The industry feels that the problem with Delhi’s traffic management system is the lack of a dedicated set-up. Says a senior transport planner, “Everywhere in the world, 99% of engineering and project management, work of PWD & Municipal corporations etc. is done by management people, and not by police. Traffic scene is constantly changing, and the changes are dynamic. Security, development in technology, city development – all this requires changes in traffic management. This domain’s continuous changes require upgraded technology on a regular basis. For that, a dedicated set-up is needed wherein people stay for a long term and do not get transferred every now and then, and where people understand the technology and improvise it. The traffic police cannot do justice to such vital requirement which a project of this magnitude requires. It does not understand the technology at all. The police must give its requirement, it should not control the proceedings. Its never got a priority here. How will they develop a concept?”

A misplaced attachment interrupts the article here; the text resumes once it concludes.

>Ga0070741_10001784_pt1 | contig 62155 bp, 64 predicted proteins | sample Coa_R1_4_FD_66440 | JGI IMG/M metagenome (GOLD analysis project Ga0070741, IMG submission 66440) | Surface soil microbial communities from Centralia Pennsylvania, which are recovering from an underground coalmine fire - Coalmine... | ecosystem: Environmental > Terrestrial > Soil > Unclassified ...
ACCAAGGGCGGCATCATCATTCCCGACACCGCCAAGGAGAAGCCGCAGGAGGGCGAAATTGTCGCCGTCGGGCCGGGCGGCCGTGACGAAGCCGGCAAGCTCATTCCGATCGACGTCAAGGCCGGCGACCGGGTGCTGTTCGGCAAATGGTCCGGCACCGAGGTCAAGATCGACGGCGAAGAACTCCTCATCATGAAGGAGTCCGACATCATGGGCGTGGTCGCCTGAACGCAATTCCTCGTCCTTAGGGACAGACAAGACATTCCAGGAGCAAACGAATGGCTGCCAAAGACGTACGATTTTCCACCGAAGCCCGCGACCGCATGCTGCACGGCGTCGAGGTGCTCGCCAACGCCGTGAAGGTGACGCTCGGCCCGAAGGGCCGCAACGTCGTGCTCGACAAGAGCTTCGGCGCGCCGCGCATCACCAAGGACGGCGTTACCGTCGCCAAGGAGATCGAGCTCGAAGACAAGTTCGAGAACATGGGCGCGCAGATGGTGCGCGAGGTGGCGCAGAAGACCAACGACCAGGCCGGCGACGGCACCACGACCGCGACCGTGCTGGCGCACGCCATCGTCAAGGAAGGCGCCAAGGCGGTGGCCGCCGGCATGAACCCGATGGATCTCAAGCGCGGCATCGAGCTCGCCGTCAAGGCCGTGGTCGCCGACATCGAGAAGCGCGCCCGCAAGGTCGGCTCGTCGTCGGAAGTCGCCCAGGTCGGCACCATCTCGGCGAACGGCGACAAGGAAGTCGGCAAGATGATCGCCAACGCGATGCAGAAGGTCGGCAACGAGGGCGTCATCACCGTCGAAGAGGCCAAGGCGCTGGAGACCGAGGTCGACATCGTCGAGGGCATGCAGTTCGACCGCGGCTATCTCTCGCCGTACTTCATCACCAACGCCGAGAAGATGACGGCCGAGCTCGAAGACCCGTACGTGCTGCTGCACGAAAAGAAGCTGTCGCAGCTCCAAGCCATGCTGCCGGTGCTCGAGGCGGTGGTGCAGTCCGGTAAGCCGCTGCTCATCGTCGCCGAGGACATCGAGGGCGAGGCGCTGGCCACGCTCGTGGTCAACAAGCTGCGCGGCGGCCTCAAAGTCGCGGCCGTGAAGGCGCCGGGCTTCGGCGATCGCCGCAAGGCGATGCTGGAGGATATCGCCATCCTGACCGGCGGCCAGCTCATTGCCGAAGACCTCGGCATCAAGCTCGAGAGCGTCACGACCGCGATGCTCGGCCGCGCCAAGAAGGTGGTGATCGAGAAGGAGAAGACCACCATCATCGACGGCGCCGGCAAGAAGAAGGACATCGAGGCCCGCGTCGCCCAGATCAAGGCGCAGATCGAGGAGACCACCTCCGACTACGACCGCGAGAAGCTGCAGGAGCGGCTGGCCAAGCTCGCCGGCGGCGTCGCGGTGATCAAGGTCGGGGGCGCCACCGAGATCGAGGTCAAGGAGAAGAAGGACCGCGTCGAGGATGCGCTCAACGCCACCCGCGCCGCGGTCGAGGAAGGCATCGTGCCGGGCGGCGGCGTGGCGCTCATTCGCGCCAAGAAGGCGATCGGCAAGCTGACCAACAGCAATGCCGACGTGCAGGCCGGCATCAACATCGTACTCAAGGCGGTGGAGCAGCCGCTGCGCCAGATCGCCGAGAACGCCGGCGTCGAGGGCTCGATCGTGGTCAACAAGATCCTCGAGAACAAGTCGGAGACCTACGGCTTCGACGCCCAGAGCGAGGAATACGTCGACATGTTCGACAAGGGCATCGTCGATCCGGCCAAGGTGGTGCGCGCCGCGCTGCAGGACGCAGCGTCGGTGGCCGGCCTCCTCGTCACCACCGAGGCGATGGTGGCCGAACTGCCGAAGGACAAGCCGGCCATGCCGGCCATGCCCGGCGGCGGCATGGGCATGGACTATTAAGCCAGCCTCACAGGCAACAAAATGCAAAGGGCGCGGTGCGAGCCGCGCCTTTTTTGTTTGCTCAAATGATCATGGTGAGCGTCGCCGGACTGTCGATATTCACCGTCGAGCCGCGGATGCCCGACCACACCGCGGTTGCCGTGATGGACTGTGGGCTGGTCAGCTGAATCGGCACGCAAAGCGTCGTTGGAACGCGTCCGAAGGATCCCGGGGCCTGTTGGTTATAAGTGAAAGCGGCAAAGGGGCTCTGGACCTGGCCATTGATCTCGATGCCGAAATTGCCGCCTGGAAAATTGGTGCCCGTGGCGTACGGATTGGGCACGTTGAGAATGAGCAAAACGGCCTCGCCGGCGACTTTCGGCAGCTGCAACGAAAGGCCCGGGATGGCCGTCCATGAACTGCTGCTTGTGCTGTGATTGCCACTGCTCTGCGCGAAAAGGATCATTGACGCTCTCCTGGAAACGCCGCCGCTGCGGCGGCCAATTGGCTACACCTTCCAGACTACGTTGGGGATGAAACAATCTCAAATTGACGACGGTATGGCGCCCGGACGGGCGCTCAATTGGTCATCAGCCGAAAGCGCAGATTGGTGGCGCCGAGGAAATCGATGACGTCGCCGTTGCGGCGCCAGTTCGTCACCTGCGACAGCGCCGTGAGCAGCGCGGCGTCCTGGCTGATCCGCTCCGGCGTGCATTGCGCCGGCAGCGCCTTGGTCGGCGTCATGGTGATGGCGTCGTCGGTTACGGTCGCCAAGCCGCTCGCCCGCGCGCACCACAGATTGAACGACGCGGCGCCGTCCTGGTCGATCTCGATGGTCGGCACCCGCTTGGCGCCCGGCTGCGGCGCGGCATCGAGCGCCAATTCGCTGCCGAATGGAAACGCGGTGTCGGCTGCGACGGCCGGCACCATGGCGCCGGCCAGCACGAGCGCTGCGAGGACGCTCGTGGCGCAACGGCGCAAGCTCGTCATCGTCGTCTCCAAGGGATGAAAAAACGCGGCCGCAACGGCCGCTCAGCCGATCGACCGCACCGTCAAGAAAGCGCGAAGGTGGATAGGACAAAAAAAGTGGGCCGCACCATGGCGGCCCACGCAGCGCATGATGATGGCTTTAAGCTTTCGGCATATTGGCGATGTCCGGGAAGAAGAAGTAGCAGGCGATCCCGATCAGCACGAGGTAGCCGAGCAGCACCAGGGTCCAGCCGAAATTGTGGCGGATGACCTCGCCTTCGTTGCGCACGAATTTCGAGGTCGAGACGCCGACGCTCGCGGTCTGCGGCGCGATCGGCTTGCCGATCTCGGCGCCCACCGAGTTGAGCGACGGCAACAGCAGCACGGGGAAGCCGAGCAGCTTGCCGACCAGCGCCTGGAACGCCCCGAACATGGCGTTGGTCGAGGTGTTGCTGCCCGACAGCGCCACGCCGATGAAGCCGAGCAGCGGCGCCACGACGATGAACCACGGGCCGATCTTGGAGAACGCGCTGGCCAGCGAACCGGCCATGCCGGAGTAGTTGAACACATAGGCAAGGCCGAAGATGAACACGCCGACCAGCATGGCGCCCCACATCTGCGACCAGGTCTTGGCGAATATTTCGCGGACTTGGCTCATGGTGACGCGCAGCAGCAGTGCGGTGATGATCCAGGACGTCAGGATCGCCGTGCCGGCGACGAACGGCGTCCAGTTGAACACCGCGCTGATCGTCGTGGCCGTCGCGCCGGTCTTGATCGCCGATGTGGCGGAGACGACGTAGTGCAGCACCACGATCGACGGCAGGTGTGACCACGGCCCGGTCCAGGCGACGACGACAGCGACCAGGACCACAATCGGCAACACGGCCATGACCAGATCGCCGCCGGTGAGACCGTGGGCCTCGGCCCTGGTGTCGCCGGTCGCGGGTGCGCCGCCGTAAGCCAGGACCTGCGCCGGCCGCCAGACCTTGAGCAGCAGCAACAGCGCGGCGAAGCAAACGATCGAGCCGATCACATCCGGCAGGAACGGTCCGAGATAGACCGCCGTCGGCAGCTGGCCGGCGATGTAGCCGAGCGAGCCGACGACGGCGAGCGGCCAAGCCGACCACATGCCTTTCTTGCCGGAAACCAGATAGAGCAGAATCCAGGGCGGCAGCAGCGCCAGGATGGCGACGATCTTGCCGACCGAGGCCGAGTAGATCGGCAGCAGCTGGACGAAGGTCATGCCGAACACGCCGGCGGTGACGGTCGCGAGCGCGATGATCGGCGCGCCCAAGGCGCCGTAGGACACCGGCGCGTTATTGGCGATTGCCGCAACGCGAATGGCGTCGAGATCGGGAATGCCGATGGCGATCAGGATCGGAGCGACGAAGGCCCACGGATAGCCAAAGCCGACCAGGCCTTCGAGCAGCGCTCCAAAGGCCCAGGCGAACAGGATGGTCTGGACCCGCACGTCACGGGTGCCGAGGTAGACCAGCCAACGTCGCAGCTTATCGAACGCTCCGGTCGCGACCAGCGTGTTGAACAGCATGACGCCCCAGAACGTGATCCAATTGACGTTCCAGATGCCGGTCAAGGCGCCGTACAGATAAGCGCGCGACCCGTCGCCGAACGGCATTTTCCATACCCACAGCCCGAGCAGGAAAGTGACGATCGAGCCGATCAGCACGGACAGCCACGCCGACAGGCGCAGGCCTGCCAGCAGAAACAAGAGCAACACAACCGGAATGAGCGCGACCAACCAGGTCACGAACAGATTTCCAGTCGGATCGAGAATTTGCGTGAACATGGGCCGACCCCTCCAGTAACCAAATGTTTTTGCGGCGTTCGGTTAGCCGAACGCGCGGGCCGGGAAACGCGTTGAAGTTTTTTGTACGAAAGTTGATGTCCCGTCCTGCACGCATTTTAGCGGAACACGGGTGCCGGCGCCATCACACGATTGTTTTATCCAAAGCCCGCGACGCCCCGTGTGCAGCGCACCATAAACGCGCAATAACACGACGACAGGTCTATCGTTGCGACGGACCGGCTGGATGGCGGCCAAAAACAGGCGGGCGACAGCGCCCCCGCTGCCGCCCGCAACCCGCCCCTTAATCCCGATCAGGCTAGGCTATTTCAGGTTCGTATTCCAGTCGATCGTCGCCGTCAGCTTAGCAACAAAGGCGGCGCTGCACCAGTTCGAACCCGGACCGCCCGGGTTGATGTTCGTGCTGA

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A clause in the tender stated: “Tenderer shall in his Tender Proposal define, describe and justify the quantity of physically required servers to provide sufficient computing and storage capacity and to ensure minimum access times.” The comment on Vyam’s tender in December 2010 was: “Details are not submitted in the Technical Proposal”.

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A transport planner took this point further and said, “A traffic police head’s post is transferable. If he does not transfer the knowledge he has gained on the post to his successor, how can the department be expected to keep pace with the latest technology? Mumbai’s approach is right. There, the traffic police gives its requirement to the municipal corporation and leaves it to them and the government to procure the equipment for it.”

When asked about the grapevine that the tenders were scrapped, Garg said, “No, we are still in the consideration stage. The technical committee has made certain submissions. We made a reference to the controlling ministry and wanted a few issues to be clarified. I will not be able to discuss some of the departmental matters till they get finalised.”

The road ahead

So, despite traffic police making efforts and reputed companies expressing serious interest in bringing ITS to Delhi, there seem to be some cross wires. Nearly all the companies TrafficInfraTech spoke with expressed a desire to re-apply should Delhi Traffic Police re-issue a tender notification. The only thing they require is a slight relaxation in the conditions to make the approach more manageable and possible. Will that happen?